Wednesday, March 19, 2014

Free is expensive.

Like most people, I think, I have a good half-dozen email accounts. This is, of course, ridiculous. In my co-op, we get one six-inch by six-inch mail slot and that is enough. But when it comes to email, we keep adding accounts, mostly to stay one step ahead of all the spam we get.

The email account I prefer is my busiest (not counting my work email.) But the ratio of good mail to crap is about 1:4. It's been taken over by promises that I've won the lottery and inducements for an all-natural blood-pressure medication doctors don't want us to know about.

This barrage of crap is in effect forcing me to move neighborhoods. It's forced me out of an email address directly attached to my website.

The reason behind all this crap is obvious to me. Email is essentially free. So any mofo can send you reams of mail indiscriminately. As opposed to paper mail, it doesn't matter if you get an open-rate of 1 per 100,000.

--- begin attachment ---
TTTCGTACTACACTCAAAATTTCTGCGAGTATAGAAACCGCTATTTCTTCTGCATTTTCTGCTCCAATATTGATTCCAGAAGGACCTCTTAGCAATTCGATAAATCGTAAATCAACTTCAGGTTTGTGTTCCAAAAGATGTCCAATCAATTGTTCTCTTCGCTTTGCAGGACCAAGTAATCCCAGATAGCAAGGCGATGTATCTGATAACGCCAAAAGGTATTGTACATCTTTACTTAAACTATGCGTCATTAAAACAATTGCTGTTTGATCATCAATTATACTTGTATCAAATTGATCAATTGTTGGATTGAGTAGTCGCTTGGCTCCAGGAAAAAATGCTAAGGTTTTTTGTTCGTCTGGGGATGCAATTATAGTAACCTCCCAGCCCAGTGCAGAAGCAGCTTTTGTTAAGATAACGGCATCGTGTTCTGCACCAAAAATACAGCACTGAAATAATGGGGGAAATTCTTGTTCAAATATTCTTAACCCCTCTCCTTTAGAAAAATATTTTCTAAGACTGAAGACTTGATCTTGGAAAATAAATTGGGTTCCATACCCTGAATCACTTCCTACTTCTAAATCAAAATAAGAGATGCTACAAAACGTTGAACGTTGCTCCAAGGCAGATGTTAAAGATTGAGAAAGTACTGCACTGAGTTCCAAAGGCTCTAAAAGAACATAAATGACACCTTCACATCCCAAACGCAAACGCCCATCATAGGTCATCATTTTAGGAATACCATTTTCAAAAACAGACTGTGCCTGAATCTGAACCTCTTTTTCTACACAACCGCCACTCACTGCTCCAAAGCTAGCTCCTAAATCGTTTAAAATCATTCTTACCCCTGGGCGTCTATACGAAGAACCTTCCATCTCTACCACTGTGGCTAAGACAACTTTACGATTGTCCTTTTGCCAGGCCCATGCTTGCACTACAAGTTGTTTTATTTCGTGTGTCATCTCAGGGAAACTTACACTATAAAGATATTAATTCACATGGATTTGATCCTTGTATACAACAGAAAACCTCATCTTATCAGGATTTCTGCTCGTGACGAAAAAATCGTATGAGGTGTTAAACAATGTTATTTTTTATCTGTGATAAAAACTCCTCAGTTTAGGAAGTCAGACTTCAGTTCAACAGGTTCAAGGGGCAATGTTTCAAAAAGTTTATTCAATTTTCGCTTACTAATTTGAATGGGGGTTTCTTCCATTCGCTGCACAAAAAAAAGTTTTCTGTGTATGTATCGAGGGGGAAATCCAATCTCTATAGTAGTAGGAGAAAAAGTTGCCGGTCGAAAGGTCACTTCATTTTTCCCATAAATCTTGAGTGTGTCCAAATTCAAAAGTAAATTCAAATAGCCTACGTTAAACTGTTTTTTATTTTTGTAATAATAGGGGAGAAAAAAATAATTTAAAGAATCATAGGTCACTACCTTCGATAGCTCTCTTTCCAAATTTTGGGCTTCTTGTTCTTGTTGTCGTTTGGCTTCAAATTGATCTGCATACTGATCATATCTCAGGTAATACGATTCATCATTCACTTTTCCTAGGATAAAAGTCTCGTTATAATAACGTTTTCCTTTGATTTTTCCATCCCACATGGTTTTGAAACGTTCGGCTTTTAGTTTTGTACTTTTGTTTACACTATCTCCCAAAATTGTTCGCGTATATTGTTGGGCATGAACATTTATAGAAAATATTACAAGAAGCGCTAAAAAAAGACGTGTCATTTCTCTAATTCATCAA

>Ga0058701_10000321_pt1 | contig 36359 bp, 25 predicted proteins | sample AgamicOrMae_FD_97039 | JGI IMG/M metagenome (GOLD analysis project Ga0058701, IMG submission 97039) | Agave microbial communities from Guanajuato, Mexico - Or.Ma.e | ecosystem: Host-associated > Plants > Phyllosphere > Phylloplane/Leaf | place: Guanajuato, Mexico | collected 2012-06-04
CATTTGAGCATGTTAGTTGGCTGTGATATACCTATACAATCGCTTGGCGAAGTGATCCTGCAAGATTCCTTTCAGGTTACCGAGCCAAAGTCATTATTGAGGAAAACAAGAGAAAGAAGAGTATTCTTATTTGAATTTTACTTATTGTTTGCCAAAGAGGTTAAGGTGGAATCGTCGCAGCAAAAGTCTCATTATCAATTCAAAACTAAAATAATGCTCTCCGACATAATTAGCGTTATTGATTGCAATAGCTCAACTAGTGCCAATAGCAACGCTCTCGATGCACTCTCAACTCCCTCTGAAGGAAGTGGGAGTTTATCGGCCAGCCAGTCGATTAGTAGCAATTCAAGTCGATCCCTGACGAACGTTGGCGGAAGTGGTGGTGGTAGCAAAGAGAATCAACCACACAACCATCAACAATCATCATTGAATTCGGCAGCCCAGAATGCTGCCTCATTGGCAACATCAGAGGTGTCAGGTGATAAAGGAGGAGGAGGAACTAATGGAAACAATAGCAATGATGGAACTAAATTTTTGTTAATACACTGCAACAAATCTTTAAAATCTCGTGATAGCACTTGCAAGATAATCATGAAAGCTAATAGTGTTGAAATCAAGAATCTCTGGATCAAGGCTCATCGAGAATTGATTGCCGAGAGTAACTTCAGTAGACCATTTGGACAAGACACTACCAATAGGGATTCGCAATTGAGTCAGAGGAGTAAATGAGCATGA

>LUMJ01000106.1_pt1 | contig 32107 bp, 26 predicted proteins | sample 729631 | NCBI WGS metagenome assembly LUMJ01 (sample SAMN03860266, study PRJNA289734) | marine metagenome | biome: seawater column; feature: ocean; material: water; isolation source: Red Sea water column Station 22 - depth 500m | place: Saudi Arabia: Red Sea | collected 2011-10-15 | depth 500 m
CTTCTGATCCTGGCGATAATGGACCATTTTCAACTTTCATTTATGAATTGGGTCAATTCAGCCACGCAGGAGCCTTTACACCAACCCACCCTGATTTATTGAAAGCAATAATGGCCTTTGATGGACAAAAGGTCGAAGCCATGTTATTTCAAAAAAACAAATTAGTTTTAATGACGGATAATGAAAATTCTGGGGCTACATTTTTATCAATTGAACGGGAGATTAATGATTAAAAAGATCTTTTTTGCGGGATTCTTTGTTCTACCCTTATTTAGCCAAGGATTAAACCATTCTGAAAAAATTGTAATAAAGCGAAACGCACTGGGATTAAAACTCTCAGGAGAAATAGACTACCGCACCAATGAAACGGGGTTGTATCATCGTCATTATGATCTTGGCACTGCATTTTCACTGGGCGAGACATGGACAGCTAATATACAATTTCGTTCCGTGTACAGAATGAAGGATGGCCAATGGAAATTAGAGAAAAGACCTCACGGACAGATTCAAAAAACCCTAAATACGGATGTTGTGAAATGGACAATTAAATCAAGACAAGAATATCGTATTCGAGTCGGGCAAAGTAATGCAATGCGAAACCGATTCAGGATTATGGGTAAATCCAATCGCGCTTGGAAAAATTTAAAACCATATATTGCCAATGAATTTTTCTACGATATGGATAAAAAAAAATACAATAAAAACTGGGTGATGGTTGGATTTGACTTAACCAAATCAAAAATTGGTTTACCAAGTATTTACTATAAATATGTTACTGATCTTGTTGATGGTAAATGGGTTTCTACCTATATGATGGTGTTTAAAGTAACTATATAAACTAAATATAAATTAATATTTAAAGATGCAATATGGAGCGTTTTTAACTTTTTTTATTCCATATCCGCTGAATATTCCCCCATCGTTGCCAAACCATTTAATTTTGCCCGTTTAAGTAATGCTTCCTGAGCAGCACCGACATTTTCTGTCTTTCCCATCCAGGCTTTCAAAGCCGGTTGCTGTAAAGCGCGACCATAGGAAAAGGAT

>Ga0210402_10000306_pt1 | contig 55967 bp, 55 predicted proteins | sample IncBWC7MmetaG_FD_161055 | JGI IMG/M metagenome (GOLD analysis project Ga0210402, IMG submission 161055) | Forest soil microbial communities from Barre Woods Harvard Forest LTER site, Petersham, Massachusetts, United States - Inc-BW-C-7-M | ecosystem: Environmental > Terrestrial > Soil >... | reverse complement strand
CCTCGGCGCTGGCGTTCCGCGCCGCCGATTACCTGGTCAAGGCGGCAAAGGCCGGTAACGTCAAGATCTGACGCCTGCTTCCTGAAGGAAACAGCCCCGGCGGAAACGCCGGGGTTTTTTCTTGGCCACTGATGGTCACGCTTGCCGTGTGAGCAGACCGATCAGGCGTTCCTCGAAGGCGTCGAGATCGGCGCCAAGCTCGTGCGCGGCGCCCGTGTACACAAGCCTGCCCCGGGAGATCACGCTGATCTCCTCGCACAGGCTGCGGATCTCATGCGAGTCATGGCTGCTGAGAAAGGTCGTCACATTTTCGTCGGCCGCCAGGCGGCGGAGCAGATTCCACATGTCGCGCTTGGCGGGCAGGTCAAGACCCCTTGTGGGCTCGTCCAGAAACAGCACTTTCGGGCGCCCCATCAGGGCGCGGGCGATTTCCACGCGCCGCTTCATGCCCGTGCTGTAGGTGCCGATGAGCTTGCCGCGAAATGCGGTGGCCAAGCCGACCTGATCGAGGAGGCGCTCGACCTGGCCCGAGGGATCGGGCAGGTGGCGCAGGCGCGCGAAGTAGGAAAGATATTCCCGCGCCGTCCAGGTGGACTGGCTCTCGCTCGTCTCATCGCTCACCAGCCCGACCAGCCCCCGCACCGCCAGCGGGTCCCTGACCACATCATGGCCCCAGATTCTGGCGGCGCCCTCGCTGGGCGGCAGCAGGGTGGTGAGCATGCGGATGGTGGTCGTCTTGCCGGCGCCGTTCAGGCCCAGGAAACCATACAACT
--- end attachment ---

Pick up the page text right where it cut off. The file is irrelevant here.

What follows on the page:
We as an industry and we as a society have fallen prey to the false promise of free. If Google, which is free, is worth $400 billion, it's because it extracts $400 billion of information from you--without your even knowing it. 

Likewise, in advertising, clients are always looking to cut costs on what they pay for work. What they get in return is work with no real insight, no truth, no real value.

This seems obvious to me. But we all blindly buy into it.

Even me.

The platform I write Ad Aged on is also free.

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